Employees should follow all hygiene protocols outlined under the Collections section. In addition, employees who work on a MRF pick line should wear gloves, wash their hands regularly, and avoid touching their faces with dirty gloves. Employees should avoid allowing materials or liquids to splash in their faces.

Hand sanitizer stations should be set up at key locations inside facilities to allow employees to regularly clean their hands in between hand washing.

In addition to following the safety protocols discussed in the Collections, MRFs and Transfer Stations sections, landfill heavy equipment operators should minimize the generation and their exposure to airborne dust and debris. Windows and doors on cabs should always be kept closed and cabin filtration systems should be checked and maintained according to the manufacturer’s specifications. They should also disinfect all surfaces, controls and touch points in their equipment before and after each shift or operator change.

Gathering Places and Safety Training
Gathering places, like lunchrooms or break rooms, could potentially allow for close contact and increased risk of virus exposure. Employees should consider eating lunch in their personal vehicles (after thoroughly washing their hands) and avoid hanging out before or after shifts. On Monday, March 16, 2020, the White House released an official memo outlining many of the steps to take to minimize the spread of Coronavirus. One includes avoiding gatherings of more than 10 people.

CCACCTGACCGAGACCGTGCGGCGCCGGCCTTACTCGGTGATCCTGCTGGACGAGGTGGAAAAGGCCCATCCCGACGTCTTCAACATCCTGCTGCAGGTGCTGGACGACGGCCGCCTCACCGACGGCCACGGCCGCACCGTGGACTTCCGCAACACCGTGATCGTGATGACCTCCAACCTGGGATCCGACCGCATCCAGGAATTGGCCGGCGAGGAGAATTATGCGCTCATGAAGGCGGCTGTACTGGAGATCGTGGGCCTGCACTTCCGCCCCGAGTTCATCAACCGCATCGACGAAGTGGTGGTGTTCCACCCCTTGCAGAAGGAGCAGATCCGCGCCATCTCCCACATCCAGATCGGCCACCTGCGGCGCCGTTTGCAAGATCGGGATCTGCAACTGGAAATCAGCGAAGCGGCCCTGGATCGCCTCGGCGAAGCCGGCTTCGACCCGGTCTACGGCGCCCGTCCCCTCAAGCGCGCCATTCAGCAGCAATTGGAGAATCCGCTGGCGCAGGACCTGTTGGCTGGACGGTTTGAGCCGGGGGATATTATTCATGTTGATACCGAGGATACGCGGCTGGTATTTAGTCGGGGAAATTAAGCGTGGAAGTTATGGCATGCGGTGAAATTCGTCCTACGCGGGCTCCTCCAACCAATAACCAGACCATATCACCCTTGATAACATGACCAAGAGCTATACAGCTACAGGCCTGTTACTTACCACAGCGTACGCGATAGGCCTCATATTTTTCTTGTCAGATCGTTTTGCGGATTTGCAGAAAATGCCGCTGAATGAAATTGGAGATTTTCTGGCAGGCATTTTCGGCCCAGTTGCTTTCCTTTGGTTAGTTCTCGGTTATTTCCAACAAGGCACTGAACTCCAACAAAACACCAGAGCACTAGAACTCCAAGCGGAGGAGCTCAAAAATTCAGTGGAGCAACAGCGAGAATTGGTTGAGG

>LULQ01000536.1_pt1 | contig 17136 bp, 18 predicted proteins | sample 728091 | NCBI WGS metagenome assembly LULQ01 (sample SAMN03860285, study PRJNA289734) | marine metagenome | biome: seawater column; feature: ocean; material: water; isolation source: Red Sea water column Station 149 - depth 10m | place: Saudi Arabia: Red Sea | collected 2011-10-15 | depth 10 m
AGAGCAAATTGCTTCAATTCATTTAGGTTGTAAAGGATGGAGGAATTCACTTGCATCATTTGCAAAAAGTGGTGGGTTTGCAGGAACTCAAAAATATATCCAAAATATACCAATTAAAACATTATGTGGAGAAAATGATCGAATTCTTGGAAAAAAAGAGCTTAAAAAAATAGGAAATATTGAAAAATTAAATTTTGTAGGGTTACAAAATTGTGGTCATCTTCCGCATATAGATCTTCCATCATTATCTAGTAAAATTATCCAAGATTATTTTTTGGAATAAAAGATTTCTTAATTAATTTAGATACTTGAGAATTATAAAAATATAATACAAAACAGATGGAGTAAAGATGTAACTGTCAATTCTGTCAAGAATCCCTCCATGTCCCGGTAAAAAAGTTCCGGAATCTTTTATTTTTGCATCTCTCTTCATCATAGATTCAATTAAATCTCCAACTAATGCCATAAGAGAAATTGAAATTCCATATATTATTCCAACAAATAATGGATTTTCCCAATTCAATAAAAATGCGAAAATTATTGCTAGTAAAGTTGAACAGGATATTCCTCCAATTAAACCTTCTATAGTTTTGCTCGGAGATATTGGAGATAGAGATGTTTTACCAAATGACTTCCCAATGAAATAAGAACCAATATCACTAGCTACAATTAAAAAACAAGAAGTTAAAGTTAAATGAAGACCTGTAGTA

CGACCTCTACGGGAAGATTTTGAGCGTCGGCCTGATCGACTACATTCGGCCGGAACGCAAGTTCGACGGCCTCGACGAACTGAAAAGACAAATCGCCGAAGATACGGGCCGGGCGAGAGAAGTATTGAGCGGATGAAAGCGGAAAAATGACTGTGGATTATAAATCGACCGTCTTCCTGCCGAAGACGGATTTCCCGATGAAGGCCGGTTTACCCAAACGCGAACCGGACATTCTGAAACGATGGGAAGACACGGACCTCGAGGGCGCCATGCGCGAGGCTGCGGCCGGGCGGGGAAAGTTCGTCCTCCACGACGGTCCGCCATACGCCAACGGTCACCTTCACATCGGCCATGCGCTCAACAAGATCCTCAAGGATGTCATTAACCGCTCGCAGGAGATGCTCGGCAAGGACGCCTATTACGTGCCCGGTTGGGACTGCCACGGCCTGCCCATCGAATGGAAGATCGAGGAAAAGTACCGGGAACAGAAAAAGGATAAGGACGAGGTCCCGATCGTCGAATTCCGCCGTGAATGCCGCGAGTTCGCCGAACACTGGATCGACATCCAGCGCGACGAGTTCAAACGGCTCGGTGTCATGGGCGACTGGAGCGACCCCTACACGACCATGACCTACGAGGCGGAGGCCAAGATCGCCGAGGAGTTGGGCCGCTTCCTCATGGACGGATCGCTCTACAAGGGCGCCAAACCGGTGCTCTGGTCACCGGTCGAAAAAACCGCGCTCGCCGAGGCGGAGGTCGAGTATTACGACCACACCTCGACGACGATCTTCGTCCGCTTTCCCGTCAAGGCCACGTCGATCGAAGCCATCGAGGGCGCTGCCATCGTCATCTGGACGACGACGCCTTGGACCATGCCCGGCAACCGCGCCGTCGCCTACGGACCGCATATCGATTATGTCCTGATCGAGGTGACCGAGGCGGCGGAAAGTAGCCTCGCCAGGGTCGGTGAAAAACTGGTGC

To read the full memo, visit: https://www.whitehouse.gov/wp-content/uploads/2020/03/03.16.20_coronavirus-guidance_8.5x11_315PM.pdf

Safety training is more critical than ever, but the risks of cramming multiple people into a small break room are high. Consider other options for safety training. Waste facility managers could provide staff members with online training or move tailgate sessions outdoors to allow employees to have 6 feet of distance. Safety sessions requiring videos or PowerPoints could be moved into a larger space, such as the maintenance shop, to allow for more space between employees.